“I’ve always had an interest in the region from a professional point of view, on top of being Iraqi-American,” Kalian told CNA. He said that within both Catholic and secular culture in the United States, there is a lack of understanding about Middle Eastern Christians, as well as a culture gap between Middle Eastern parents or grandparents and their children or grandchildren. This, he said, has left a lot of questions about identity and culture among many of his Middle Eastern Christian peers.
Kalian sees this project’s blending of oral history and multimedia access as a way for young people to help change that knowledge gap. “If you know anything about the Middle East, the oral tradition is the most prominent tradition there,” he said, pointing to the recitation traditions in Islam, Judaism and several Christian churches. Singing and storytelling are closely tied up with the identity of the people, he explained. “I think not just preserving dates and numbers and facts, but really preserving the stories is the most important thing to preserve from Middle Eastern Christian culture,” Kalian stressed.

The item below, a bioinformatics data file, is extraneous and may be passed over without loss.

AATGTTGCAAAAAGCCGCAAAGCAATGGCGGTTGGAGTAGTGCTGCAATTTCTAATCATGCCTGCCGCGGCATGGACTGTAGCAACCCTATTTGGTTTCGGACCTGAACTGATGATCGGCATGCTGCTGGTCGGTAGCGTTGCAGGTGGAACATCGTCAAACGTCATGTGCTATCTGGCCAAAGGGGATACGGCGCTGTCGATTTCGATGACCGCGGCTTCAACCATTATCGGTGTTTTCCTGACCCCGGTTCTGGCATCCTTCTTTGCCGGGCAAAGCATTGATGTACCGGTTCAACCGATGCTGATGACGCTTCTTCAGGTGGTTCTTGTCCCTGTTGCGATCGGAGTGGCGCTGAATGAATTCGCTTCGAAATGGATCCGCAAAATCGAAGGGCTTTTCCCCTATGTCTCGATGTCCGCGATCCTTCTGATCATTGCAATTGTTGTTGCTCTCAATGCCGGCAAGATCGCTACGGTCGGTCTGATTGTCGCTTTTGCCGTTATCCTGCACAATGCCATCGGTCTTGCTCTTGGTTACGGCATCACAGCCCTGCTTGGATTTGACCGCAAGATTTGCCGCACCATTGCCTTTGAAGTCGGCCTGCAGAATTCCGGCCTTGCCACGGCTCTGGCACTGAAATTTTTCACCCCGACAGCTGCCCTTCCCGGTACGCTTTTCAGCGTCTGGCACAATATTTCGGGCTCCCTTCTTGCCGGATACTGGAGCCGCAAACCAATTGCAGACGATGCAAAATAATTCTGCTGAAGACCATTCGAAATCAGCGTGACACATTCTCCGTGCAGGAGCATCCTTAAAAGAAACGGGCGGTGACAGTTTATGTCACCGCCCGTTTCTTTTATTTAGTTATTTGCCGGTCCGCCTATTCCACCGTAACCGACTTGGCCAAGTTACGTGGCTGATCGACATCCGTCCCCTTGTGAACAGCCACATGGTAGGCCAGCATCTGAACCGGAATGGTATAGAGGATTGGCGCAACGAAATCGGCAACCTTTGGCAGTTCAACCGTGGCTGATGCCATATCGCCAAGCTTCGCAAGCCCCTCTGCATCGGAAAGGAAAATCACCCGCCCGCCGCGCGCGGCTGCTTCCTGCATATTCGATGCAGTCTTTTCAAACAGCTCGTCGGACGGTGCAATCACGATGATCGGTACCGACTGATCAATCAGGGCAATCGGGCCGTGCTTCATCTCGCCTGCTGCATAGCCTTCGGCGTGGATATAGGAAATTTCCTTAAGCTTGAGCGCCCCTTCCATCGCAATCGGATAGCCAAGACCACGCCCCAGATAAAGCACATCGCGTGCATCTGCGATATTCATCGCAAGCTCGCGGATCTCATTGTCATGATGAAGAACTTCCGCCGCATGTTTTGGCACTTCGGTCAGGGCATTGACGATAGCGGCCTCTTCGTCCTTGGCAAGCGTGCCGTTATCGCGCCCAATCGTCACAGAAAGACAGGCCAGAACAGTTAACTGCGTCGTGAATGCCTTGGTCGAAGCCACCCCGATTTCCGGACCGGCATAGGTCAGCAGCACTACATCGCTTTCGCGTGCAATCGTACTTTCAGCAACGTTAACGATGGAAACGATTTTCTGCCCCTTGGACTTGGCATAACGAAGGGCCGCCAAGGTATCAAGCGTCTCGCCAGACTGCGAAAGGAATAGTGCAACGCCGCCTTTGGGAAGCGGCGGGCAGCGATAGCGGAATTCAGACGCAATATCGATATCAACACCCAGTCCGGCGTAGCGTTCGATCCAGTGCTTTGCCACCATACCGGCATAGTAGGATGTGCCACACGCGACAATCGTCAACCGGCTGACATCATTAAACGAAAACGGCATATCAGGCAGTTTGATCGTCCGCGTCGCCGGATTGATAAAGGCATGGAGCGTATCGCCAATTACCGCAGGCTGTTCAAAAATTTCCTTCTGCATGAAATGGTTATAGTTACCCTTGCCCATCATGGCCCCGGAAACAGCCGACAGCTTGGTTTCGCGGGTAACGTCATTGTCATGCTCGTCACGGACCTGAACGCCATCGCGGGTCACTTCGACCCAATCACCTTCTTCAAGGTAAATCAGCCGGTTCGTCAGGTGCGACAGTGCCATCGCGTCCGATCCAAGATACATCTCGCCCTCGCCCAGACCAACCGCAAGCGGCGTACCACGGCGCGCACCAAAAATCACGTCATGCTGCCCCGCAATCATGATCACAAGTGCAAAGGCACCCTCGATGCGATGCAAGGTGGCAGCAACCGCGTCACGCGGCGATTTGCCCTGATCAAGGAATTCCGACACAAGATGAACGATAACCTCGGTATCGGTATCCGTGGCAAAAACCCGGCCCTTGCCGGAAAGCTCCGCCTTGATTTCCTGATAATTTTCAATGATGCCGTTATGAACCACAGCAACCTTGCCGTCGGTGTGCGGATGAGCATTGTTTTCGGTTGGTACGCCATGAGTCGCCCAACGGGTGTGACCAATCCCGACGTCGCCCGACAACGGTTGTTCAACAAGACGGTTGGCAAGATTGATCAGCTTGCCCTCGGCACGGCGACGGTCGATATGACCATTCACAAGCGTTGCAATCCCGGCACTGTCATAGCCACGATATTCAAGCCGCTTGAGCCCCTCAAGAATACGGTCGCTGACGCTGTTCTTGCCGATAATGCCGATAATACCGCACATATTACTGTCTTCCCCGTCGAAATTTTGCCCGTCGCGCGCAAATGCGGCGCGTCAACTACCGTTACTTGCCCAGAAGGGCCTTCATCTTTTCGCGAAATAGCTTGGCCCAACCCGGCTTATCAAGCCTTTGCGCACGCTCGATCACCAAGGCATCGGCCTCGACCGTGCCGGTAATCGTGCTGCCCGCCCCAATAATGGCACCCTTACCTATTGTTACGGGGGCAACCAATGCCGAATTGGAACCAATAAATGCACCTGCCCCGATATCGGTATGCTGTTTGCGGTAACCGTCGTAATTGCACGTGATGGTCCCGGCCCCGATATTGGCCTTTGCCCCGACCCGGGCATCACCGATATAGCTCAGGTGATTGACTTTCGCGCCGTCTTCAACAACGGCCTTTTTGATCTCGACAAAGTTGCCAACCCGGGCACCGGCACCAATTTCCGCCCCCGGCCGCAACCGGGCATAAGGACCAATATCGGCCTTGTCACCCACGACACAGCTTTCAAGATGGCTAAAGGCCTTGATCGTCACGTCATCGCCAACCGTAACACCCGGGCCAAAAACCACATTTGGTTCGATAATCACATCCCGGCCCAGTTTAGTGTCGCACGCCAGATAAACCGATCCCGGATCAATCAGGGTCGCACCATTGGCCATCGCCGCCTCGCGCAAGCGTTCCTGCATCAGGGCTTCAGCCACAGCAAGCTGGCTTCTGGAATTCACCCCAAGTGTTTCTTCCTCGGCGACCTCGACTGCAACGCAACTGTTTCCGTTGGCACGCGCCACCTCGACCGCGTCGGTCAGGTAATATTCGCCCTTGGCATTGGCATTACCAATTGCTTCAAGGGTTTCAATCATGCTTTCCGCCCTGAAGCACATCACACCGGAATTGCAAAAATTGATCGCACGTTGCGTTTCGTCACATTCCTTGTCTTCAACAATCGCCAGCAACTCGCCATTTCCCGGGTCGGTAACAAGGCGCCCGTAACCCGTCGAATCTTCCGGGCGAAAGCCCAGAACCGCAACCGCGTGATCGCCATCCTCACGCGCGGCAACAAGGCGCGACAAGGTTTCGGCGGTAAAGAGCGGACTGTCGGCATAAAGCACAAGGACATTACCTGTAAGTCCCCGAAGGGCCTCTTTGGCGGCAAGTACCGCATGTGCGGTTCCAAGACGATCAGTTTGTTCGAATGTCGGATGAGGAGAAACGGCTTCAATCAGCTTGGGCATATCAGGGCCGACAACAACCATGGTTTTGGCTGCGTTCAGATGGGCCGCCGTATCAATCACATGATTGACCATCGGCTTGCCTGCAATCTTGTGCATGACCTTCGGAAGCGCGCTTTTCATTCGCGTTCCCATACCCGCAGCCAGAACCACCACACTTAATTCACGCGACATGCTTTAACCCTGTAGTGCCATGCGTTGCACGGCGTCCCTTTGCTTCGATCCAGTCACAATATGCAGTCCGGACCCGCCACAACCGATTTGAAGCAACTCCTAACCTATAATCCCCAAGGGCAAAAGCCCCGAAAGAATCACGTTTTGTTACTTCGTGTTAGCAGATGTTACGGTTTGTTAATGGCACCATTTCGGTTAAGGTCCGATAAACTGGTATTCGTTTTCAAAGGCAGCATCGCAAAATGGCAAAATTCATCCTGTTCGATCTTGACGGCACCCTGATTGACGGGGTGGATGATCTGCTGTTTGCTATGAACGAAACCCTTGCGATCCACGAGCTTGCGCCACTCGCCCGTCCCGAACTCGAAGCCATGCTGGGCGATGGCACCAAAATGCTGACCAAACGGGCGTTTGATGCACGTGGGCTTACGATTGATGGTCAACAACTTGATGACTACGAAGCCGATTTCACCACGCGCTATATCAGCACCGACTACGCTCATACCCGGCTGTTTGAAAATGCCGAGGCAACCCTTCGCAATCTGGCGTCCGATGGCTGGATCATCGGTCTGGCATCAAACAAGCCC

“We all grew up with stories. The monastery that my grandfather is named after was destroyed by ISIS in 2015,” he said. “And my grandfather’s name was Behnam.” Saint Behnam and Saint Sara monastery was established in the 4th Century in the Nineveh plain, about 20 miles from the city of Mosul. In late 2014, ISIS fighters took control of the monastery, expelling the monks under threat of death. On March 19, 2015, the terrorist group released images of the destruction of the tomb of Saint Behnam and the surrounding buildings.
Yet, Kalian keeps the memory of the monastery with him, as a part of who he is. “The story goes that my great grandma couldn’t have a son,” he told CNA. “Kept having daughters, and in Middle Eastern culture having a son is a point of pride: he carries the name and the wealth and protection. So she went to St. Behnam monastery and was praying, ‘Please give me a boy, St. Behnam. I’ll name him after you if you give me a boy’.” “Sure enough, she gave birth to a boy, and he survived,” Kalian said, “He survived, and she named him Behnam.”